Guiding Principles Reduce health disparities. Use data-driven approaches. Foster meaningful engagement with community institutions and diverse leaders. Lead culturally responsive outreach. Reduce stigma, including stigma associated with race and ethnicity. Vision All people have the opportunity to attain the highest level of health possible. Charge To reduce the disproportionate burden of COVID-19 among populations at increased risk for infection, severe illness, and death. To broadly address health disparities and inequities related to COVID-19 with a holistic, all-of-response approach. To develop a strategic plan to help us realize these goals. Overview Achieving health equity requires valuing everyone equally with focused and ongoing efforts to address avoidable inequities, historical and contemporary injustices, and the elimination of health and healthcare disparities. The population health impact of COVID-19 has exposed longstanding inequities that have systematically undermined the physical, social, economic, and emotional health of racial and ethnic minority populations and other population groups that are bearing a disproportionate burden of COVID-19. Persistent health disparities combined with historic housing patterns, work circumstances, and other factors have put members of some racial and ethnic minority populations at higher risk for COVID-19 infection, severe illness, and death. As we continue to learn more about the impact of COVID-19 on the health of different populations, immediate action is critical to reduce growing COVID-19 disparities among the populations known to be at disproportionate risk. CDC’s COVID-19 Response Health Equity Strategy broadly seeks to improve the health outcomes of populations disproportionately affected by focusing on four priorities: Expanding the evidence base. Expanding programs and practices for testing, contact tracing, isolation, healthcare, and recovery from the impact of unintended negative consequences of mitigation strategies in order to reach populations that have been put at increased risk. Examples of potential unintended negative consequences include loss of health insurance;food, housing, and income insecurity;mental health concerns;substance use;and violence resulting from factors like social isolation, financial stress, and anxiety. Expanding program and practice activities to support essential and frontline workers to prevent transmission of COVID-19. Examples of essential and frontline workers include healthcare, food industry, and correctional facility workers. Expanding an inclusive workforce equipped to assess and address the needs of an increasingly diverse U.S. population.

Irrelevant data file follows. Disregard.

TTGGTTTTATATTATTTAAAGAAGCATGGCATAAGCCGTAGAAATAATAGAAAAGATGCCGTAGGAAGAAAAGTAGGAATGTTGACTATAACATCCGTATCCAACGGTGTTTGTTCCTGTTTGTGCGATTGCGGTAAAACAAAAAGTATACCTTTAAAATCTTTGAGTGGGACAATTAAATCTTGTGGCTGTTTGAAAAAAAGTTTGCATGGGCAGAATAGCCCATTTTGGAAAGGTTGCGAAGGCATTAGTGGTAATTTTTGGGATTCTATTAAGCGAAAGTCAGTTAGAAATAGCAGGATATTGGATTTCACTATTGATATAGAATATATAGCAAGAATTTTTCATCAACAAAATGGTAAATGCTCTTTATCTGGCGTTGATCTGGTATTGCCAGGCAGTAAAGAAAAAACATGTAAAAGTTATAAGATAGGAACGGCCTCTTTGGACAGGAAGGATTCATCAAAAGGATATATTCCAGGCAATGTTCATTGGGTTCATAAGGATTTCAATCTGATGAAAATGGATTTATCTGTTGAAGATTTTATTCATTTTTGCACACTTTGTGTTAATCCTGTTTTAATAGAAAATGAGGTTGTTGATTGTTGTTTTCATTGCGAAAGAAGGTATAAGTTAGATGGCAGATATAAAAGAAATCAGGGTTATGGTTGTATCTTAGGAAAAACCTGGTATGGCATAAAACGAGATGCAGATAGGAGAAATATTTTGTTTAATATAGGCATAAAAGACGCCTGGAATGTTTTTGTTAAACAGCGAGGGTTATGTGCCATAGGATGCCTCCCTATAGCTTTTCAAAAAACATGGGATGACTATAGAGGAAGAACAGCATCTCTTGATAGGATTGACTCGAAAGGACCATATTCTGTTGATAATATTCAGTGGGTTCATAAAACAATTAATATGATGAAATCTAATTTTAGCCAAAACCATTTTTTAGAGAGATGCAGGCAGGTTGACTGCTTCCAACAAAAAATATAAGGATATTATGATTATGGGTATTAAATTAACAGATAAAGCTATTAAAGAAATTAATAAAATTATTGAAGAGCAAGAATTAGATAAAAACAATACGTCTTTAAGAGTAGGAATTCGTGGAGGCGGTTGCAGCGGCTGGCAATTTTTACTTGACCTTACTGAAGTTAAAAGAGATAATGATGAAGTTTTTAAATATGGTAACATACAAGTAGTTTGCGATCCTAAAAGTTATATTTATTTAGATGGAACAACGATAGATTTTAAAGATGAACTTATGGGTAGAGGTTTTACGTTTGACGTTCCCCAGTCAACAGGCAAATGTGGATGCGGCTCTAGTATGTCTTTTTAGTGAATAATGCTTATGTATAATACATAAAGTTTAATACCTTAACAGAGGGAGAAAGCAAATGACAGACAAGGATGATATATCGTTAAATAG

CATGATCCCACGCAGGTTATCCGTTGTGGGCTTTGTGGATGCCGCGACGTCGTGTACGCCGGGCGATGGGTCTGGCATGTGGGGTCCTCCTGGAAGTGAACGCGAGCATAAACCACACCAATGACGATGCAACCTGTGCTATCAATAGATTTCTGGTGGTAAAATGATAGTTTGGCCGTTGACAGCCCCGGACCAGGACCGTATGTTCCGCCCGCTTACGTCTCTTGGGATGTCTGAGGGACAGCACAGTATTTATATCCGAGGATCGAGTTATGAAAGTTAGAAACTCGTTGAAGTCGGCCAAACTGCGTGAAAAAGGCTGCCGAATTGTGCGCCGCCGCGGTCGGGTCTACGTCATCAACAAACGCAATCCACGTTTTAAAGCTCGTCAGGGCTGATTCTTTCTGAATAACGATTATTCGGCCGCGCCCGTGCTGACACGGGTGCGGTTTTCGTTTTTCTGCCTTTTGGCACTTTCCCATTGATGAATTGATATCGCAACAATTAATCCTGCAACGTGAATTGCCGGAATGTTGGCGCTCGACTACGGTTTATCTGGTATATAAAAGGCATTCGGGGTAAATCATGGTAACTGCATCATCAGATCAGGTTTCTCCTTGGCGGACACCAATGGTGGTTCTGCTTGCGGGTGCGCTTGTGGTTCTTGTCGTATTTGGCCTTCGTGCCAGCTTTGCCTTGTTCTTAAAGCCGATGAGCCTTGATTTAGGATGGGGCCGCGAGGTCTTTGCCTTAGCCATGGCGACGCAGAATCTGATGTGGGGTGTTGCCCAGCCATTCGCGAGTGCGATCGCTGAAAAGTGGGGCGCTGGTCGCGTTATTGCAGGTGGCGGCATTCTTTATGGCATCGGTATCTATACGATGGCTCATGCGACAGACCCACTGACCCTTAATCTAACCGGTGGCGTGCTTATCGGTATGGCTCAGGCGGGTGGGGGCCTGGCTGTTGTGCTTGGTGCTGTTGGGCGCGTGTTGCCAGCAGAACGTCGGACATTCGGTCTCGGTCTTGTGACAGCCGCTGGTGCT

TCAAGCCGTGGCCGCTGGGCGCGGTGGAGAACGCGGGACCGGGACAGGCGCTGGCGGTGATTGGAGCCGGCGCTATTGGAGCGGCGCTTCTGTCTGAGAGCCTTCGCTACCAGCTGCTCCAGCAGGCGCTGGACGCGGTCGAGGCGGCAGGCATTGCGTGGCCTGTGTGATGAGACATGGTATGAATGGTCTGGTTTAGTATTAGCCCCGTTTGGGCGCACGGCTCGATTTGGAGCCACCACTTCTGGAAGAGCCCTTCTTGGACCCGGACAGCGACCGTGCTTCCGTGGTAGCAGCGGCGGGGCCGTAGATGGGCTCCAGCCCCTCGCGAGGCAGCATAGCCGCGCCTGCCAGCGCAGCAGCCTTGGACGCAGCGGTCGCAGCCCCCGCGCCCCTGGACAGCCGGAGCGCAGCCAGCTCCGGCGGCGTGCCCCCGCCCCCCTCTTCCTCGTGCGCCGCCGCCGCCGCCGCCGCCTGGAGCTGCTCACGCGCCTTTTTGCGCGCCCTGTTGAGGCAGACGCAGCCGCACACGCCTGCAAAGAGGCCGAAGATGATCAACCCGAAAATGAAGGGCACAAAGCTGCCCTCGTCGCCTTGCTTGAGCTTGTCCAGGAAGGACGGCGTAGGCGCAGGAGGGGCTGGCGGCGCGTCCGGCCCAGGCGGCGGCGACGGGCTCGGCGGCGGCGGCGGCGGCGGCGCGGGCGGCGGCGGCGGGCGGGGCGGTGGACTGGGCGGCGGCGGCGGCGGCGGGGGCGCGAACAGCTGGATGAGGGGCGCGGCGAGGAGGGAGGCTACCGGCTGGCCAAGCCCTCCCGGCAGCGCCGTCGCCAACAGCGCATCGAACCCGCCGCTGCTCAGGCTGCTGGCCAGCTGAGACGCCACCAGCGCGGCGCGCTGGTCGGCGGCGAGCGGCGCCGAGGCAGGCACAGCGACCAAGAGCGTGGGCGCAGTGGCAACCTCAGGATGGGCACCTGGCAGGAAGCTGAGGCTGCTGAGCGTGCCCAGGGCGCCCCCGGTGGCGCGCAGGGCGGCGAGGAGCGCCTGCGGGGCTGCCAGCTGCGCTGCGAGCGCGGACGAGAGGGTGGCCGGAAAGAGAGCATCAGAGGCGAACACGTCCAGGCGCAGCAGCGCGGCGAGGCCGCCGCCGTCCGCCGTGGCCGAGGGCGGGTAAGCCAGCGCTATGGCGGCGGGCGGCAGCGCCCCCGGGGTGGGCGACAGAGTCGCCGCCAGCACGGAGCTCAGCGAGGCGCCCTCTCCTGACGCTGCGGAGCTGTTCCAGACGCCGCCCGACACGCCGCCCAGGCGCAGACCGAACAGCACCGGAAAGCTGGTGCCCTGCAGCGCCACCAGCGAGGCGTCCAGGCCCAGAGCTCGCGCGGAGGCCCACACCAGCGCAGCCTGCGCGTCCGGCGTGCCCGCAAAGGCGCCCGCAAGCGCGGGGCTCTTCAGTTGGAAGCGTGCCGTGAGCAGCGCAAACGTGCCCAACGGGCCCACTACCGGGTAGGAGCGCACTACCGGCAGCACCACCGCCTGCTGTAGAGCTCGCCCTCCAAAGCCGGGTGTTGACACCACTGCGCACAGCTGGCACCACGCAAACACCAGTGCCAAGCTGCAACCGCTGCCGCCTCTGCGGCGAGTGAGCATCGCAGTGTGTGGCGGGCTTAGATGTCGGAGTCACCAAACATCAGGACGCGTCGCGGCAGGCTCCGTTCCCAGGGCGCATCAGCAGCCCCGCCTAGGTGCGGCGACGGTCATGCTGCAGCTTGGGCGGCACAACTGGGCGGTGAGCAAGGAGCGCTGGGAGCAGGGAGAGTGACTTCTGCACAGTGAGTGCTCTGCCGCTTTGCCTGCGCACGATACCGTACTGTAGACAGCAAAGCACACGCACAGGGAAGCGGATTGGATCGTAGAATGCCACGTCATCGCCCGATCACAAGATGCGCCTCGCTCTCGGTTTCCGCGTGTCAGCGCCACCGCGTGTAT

12.